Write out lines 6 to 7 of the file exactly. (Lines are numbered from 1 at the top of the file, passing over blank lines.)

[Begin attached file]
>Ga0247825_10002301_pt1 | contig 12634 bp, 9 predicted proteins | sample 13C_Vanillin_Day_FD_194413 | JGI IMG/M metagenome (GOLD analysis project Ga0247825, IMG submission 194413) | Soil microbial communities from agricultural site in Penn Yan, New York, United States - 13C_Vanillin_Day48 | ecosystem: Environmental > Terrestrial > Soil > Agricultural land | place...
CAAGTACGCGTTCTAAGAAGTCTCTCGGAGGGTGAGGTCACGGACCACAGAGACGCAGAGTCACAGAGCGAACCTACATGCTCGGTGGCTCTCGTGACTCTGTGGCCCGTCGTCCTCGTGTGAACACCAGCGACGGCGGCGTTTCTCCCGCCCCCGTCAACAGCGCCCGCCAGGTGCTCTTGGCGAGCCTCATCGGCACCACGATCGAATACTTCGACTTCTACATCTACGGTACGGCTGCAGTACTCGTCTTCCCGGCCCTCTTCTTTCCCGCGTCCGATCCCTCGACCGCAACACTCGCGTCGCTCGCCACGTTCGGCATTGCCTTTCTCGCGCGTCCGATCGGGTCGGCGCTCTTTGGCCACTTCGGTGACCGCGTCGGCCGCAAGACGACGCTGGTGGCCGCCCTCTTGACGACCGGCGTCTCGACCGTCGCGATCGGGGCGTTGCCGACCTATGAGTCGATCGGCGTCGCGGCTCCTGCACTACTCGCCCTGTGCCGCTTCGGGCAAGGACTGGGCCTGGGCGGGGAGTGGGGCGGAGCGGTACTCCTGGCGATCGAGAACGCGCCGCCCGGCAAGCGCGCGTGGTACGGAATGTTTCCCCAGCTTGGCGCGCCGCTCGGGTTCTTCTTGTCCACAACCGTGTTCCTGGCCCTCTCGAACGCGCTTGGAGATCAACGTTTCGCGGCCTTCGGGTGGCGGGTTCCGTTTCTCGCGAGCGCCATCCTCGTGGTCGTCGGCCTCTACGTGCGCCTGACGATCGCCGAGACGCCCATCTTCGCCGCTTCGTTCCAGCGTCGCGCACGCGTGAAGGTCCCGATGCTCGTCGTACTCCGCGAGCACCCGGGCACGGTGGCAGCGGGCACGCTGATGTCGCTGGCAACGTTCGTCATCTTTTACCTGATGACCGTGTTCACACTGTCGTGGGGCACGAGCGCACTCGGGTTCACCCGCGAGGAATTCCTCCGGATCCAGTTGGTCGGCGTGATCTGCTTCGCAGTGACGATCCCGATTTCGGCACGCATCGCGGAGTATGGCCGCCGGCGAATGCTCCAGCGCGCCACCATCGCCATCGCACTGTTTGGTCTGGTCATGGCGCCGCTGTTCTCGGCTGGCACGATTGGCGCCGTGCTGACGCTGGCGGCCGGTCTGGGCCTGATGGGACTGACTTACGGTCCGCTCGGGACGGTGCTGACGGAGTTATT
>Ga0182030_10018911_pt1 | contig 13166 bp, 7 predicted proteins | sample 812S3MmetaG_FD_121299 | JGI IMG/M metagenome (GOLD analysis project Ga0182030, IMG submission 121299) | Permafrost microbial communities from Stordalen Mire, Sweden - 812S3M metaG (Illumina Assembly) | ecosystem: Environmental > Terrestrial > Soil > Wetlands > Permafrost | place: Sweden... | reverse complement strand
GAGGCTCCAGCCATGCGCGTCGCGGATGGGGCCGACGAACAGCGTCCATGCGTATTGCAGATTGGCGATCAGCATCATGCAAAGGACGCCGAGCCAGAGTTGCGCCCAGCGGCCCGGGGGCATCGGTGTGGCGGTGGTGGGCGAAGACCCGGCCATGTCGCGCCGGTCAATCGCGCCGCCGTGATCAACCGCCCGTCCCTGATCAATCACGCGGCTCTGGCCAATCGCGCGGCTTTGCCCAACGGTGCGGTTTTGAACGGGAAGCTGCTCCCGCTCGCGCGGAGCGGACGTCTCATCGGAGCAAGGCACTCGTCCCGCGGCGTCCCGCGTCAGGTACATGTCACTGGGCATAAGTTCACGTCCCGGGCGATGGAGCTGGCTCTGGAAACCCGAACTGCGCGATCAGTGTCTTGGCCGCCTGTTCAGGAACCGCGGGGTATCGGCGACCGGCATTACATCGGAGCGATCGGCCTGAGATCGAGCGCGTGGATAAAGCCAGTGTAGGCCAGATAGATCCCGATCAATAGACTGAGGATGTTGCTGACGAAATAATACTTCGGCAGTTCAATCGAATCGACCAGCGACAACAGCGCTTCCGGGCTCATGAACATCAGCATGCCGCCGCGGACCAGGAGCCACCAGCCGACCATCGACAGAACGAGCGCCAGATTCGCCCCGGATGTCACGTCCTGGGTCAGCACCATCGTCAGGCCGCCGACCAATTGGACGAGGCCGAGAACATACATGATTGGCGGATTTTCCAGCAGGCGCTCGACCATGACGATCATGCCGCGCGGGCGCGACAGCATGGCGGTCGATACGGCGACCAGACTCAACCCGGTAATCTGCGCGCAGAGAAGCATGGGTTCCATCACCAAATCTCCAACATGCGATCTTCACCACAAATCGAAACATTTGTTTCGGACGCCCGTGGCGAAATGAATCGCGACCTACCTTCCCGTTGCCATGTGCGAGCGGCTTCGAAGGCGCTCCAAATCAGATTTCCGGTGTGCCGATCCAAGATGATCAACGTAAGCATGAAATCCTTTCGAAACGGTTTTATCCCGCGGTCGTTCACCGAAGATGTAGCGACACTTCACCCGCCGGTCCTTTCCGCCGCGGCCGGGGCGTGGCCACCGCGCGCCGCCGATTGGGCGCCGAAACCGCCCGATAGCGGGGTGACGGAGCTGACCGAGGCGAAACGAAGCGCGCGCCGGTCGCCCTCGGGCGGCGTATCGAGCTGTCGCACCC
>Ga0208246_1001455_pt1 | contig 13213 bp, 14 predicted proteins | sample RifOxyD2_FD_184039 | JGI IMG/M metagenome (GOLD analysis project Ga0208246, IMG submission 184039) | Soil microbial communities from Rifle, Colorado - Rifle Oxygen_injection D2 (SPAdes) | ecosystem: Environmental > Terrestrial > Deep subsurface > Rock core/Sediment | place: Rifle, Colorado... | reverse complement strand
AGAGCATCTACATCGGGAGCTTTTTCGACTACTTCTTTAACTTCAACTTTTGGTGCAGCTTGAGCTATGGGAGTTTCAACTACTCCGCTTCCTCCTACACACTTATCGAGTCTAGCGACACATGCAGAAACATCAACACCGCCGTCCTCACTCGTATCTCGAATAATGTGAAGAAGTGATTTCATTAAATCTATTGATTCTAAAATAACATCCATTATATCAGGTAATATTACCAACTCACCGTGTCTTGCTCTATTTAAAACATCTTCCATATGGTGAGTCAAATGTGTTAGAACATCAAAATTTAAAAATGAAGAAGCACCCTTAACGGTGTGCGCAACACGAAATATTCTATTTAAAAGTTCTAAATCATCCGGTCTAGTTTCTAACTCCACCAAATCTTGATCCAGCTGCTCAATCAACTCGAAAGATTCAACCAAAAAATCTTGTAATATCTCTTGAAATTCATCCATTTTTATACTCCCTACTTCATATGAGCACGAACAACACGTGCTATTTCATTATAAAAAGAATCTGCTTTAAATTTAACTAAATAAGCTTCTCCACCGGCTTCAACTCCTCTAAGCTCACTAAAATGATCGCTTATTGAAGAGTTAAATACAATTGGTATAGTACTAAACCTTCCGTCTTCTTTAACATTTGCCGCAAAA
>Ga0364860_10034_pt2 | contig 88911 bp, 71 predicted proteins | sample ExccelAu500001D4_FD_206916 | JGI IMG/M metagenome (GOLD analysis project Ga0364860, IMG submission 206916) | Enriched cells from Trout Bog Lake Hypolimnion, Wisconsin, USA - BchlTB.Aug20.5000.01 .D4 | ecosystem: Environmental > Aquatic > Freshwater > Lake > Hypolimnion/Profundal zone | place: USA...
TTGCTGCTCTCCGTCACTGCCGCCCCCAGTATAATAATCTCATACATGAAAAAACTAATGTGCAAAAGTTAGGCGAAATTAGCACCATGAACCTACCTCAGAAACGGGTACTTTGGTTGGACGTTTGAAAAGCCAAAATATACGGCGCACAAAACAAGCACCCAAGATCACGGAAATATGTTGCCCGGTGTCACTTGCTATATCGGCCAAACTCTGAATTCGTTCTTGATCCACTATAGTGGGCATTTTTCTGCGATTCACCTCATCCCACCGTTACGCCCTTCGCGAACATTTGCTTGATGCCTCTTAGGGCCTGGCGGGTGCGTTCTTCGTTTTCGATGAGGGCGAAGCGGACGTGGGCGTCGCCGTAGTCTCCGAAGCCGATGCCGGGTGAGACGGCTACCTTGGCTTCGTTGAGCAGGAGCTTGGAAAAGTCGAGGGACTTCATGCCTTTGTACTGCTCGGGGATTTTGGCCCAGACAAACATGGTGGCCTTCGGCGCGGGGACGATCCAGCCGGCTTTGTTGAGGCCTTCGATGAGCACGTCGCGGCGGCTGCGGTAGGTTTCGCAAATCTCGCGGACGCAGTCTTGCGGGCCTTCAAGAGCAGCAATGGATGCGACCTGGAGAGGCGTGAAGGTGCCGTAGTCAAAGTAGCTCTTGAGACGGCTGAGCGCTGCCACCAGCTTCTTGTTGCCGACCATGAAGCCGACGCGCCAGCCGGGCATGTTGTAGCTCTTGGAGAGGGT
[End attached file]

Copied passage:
AGAGCATCTACATCGGGAGCTTTTTCGACTACTTCTTTAACTTCAACTTTTGGTGCAGCTTGAGCTATGGGAGTTTCAACTACTCCGCTTCCTCCTACACACTTATCGAGTCTAGCGACACATGCAGAAACATCAACACCGCCGTCCTCACTCGTATCTCGAATAATGTGAAGAAGTGATTTCATTAAATCTATTGATTCTAAAATAACATCCATTATATCAGGTAATATTACCAACTCACCGTGTCTTGCTCTATTTAAAACATCTTCCATATGGTGAGTCAAATGTGTTAGAACATCAAAATTTAAAAATGAAGAAGCACCCTTAACGGTGTGCGCAACACGAAATATTCTATTTAAAAGTTCTAAATCATCCGGTCTAGTTTCTAACTCCACCAAATCTTGATCCAGCTGCTCAATCAACTCGAAAGATTCAACCAAAAAATCTTGTAATATCTCTTGAAATTCATCCATTTTTATACTCCCTACTTCATATGAGCACGAACAACACGTGCTATTTCATTATAAAAAGAATCTGCTTTAAATTTAACTAAATAAGCTTCTCCACCGGCTTCAACTCCTCTAAGCTCACTAAAATGATCGCTTATTGAAGAGTTAAATACAATTGGTATAGTACTAAACCTTCCGTCTTCTTTAACATTTGCCGCAAAA
>Ga0364860_10034_pt2 | contig 88911 bp, 71 predicted proteins | sample ExccelAu500001D4_FD_206916 | JGI IMG/M metagenome (GOLD analysis project Ga0364860, IMG submission 206916) | Enriched cells from Trout Bog Lake Hypolimnion, Wisconsin, USA - BchlTB.Aug20.5000.01 .D4 | ecosystem: Environmental > Aquatic > Freshwater > Lake > Hypolimnion/Profundal zone | place: USA...